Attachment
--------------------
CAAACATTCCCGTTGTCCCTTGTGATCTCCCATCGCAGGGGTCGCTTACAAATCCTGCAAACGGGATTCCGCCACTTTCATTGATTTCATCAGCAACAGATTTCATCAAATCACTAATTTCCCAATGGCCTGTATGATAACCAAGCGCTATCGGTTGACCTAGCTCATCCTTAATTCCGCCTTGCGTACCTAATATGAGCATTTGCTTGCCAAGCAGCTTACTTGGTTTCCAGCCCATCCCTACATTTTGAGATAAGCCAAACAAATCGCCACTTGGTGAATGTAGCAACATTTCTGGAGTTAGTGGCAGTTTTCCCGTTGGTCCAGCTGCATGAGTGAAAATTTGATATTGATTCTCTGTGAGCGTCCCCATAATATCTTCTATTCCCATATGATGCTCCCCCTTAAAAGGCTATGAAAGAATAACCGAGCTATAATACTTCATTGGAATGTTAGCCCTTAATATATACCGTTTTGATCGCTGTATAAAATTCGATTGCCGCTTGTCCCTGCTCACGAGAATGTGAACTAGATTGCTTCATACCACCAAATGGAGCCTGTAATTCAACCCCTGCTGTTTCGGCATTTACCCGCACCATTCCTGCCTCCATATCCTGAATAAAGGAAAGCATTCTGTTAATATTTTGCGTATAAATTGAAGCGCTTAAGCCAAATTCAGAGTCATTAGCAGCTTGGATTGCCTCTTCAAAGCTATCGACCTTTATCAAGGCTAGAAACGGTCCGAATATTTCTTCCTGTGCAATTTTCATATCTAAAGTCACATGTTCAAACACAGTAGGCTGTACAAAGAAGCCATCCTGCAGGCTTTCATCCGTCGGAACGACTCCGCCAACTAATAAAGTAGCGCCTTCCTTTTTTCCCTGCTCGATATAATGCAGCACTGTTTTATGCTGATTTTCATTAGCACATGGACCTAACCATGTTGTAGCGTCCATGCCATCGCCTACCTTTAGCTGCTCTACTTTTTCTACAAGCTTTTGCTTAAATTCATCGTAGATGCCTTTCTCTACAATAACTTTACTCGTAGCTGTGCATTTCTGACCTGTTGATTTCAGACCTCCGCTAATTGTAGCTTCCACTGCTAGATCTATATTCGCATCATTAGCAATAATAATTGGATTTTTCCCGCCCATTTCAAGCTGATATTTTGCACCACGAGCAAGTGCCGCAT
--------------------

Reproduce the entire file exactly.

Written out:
CAAACATTCCCGTTGTCCCTTGTGATCTCCCATCGCAGGGGTCGCTTACAAATCCTGCAAACGGGATTCCGCCACTTTCATTGATTTCATCAGCAACAGATTTCATCAAATCACTAATTTCCCAATGGCCTGTATGATAACCAAGCGCTATCGGTTGACCTAGCTCATCCTTAATTCCGCCTTGCGTACCTAATATGAGCATTTGCTTGCCAAGCAGCTTACTTGGTTTCCAGCCCATCCCTACATTTTGAGATAAGCCAAACAAATCGCCACTTGGTGAATGTAGCAACATTTCTGGAGTTAGTGGCAGTTTTCCCGTTGGTCCAGCTGCATGAGTGAAAATTTGATATTGATTCTCTGTGAGCGTCCCCATAATATCTTCTATTCCCATATGATGCTCCCCCTTAAAAGGCTATGAAAGAATAACCGAGCTATAATACTTCATTGGAATGTTAGCCCTTAATATATACCGTTTTGATCGCTGTATAAAATTCGATTGCCGCTTGTCCCTGCTCACGAGAATGTGAACTAGATTGCTTCATACCACCAAATGGAGCCTGTAATTCAACCCCTGCTGTTTCGGCATTTACCCGCACCATTCCTGCCTCCATATCCTGAATAAAGGAAAGCATTCTGTTAATATTTTGCGTATAAATTGAAGCGCTTAAGCCAAATTCAGAGTCATTAGCAGCTTGGATTGCCTCTTCAAAGCTATCGACCTTTATCAAGGCTAGAAACGGTCCGAATATTTCTTCCTGTGCAATTTTCATATCTAAAGTCACATGTTCAAACACAGTAGGCTGTACAAAGAAGCCATCCTGCAGGCTTTCATCCGTCGGAACGACTCCGCCAACTAATAAAGTAGCGCCTTCCTTTTTTCCCTGCTCGATATAATGCAGCACTGTTTTATGCTGATTTTCATTAGCACATGGACCTAACCATGTTGTAGCGTCCATGCCATCGCCTACCTTTAGCTGCTCTACTTTTTCTACAAGCTTTTGCTTAAATTCATCGTAGATGCCTTTCTCTACAATAACTTTACTCGTAGCTGTGCATTTCTGACCTGTTGATTTCAGACCTCCGCTAATTGTAGCTTCCACTGCTAGATCTATATTCGCATCATTAGCAATAATAATTGGATTTTTCCCGCCCATTTCAAGCTGATATTTTGCACCACGAGCAAGTGCCGCAT